We are recording separately the votes by The full deed of this trust can be viewed or Te Aitanga ā Māhaki, Te Whānau ā Kai and uploaded at www.māhaki.com Ngā Uri o Tamanui. This is so we get clear results as to Te Whānau a Kai and Ngā Uri o The Trust is a typical trust: to hold and use Tamanui’s wishes. for agreed objectives. The Trust will receive the Mangatū forest land, accumulated You are asked to vote as Māhaki, and in rentals, compensation and New Zealand addition, if you are Te Whānau ā Kai and/or Units (carbon credits). Ngā Uri o Tamanui, you should also tick the boxes for Te Whānau ā Kai and/ or Ngā Uri o Then the Trust will allocate to Māhaki, Tamanui on the top of your voting form. Te Whānau ā Kai and Ngāriki Kaipūtahi in accordance with the Tribunal’s allocation Any queries in relation to other information decisions. contained in this presentation can be sent to the Te Aitanga ā Māhaki Lead Negotiator, The Trust will, within three years, establish Willie Te Aho (email@example.com a new governance structure based on or 021768462). representatives from each marae. Eric John Tupai Ruru MNZM, Claimant for Te Aitanga ā Māhaki (WAI 274, WAI 283)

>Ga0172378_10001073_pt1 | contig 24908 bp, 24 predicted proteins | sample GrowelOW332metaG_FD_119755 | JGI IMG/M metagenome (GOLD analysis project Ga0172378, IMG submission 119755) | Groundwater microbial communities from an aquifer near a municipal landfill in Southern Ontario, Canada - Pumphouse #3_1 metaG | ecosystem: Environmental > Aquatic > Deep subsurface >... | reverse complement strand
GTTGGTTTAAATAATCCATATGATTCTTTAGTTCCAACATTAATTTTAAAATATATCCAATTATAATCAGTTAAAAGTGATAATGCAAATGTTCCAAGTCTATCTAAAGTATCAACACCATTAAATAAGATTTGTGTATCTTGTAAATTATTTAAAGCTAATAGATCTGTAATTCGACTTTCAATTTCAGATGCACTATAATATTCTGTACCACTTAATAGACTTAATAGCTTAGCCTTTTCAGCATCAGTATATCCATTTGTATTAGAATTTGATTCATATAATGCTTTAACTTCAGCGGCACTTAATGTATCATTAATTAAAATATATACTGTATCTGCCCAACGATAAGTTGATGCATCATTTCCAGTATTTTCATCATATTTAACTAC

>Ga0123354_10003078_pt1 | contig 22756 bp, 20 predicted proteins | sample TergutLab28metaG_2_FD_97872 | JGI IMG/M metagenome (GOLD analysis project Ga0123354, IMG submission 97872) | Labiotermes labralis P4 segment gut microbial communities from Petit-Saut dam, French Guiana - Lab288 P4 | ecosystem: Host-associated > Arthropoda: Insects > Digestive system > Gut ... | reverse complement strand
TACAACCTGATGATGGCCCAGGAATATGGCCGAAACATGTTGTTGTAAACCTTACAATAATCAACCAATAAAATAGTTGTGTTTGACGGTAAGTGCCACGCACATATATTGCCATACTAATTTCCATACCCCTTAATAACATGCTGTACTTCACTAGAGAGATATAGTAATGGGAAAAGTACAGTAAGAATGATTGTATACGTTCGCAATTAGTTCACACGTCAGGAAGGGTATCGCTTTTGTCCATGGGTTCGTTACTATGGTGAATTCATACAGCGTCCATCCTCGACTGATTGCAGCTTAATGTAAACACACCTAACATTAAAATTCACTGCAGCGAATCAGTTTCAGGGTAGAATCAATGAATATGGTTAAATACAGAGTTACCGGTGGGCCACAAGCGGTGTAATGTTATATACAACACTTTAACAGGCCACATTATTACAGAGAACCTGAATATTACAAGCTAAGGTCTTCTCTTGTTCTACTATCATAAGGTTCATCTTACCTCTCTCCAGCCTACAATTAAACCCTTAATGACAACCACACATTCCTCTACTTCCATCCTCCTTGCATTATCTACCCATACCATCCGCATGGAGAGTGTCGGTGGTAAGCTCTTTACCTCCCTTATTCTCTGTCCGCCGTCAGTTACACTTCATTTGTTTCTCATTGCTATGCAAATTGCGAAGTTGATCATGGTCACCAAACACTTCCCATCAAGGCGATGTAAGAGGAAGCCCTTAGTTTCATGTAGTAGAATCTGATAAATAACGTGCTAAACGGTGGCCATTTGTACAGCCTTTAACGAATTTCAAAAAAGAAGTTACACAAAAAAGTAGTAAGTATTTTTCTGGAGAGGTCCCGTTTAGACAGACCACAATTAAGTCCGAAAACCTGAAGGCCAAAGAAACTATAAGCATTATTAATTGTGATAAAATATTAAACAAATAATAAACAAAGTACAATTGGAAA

United Te Aitanga ā Māhaki Ratification You must either be registered already with Te Aitanga ā Māhaki Trust (TAMT), Mangatū Inc or the Wi Pere Trust or you can register online or at Information Hui to vote in this Te Aitanga ā Māhaki ratification process. Please visit www.Māhaki.com to register online or update your registration. For any queries please contact Ian Ruru; Māhakitrust@gmail.com or call him on +64273573937. All information and results from previous mandating hui in 2014, 2018 and 2020 can be found at www.Māhaki.com All voting for this ratification can be done by postal voting, handing votes in at the Information Hui or by voting online with
United Māhaki Information Hui